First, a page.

When new pads and brake discs are fitted, the most important thing you can do to prevent problems is to properly bed the brakes. This critical step is the initial transfer of friction material from the pad to the disc forming a smooth, uniform layer. It establishes a foundation that’s essential for proper brake performance. It minimizes the chance of laying down uneven, random patches of friction material which will be felt as vibration when the brakes are applied.
All high-performance discs and pads should come with installation and break-in instructions. The procedures are similar for all major manufacturers. Since you don’t come to a complete stop during pad or disc break-in, you have to plan where and when you do this procedure for safety purposes. If you come to a complete stop before the break-in process is completed, there is a chance that nonuniform pad material transfer or pad imprinting will take place, resulting in an irritating vibration during braking.
Basic Bed-In Procedure:
1. After installing new disc rotors and/or brake pads, perform eight to 10 slowdowns applying moderate pressure from about 30 to 40 mph (50 to 60 kph) without coming to a stop.
2. Make an additional two or three slowdowns applying heavy pressure from about 40 to 45 mph (60 to 70 kph) without coming to a stop.
3. DO NOT DRAG THE BRAKES.
4. Allow at least 15 minutes for the brake system to cool down.
5. While the car is at rest during cool-down, DO NOT APPLY THE BRAKES. If you do, material will transfer from the pads to the rotor and probably give you braking vibration.
After Brakes Are Bedded-In:
At this point, your new disc rotors and/or pads are ready for normal use with a thin, uniform coating of friction material on the rotors. But the full process of building up the friction layer can take 190 to 300 miles (300 to 500 kms) depending on your driving style. There are two situations you should try to avoid during that time, as they can ruin that fragile friction coating, requiring another round of bedding-in.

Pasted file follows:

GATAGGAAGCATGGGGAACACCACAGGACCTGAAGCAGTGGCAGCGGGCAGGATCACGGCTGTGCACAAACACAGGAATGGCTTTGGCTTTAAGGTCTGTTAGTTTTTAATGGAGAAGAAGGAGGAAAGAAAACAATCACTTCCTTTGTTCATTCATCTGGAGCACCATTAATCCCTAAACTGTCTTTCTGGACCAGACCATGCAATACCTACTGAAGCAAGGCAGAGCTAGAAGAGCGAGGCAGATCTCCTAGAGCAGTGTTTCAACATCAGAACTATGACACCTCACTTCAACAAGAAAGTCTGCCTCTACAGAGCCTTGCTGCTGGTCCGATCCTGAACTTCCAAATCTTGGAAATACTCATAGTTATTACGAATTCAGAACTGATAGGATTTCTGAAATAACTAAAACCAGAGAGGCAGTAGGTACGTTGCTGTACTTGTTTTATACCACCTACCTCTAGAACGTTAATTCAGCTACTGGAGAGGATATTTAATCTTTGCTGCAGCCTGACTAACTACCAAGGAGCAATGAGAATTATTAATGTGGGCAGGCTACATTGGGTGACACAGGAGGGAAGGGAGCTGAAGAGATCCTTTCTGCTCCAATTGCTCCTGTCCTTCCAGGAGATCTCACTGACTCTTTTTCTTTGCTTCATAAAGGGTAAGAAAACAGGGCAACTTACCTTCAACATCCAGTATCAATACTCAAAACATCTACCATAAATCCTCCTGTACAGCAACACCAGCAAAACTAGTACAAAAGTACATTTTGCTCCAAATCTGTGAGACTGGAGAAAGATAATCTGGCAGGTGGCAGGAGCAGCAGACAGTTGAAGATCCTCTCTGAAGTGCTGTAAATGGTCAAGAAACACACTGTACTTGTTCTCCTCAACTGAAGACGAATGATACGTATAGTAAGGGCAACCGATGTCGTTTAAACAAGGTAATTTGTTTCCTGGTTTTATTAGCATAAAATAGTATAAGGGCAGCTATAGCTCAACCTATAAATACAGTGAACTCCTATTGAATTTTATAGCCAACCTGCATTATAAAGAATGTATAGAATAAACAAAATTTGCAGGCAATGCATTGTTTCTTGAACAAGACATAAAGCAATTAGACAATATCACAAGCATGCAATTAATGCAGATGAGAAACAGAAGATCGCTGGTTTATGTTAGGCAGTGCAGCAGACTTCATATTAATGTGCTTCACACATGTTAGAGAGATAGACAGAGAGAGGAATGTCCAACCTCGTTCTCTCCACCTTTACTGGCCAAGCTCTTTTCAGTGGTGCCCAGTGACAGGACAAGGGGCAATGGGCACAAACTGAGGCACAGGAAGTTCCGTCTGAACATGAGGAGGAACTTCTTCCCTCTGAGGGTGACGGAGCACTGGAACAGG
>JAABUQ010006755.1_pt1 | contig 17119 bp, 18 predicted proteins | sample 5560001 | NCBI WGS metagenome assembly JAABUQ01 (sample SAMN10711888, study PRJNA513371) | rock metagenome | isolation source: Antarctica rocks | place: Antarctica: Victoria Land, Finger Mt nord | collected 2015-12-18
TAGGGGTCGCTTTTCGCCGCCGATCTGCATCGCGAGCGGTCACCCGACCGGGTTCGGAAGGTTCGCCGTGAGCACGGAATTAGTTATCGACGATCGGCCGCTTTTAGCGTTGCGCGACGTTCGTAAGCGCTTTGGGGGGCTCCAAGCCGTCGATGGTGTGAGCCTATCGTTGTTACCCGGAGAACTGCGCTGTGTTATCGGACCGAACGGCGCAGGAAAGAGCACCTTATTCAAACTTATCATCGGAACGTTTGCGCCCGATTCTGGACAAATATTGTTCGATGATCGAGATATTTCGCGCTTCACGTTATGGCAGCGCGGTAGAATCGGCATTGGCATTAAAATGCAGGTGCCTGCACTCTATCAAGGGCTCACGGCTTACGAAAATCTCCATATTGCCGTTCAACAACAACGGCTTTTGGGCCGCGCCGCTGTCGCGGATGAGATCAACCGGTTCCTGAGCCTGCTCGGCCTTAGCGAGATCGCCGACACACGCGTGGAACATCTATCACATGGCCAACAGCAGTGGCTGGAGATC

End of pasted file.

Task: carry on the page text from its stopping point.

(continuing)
First, if you drive gently over a period of time with little heavy braking, you can actually strip off the necessary thin layer of friction material on the surface of the disc. This makes your brakes vulnerable to problems again.
You can restore it by repeating the bedding-in procedure.
Second, if you have an incident where you are driving at high speed and have to brake hard coming to a complete stop with your foot on the brake pedal, the pads will imprint on the disc surface, transferring what seems like a hunk of friction material. This uneven material will cause vibration.
You can generally get rid of the excess material with abrasive friction by repeating the bedding-in process. If it’s a bad imprint and you can’t get rid of it this way, take your car to a shop with an on-car brake lathe. This process returns the discs to dead flat and then you can re-bed.
So bedding-in may not be a one-time deal, but it will work with patience. If you continue to have trouble, contact Moss Technical Services.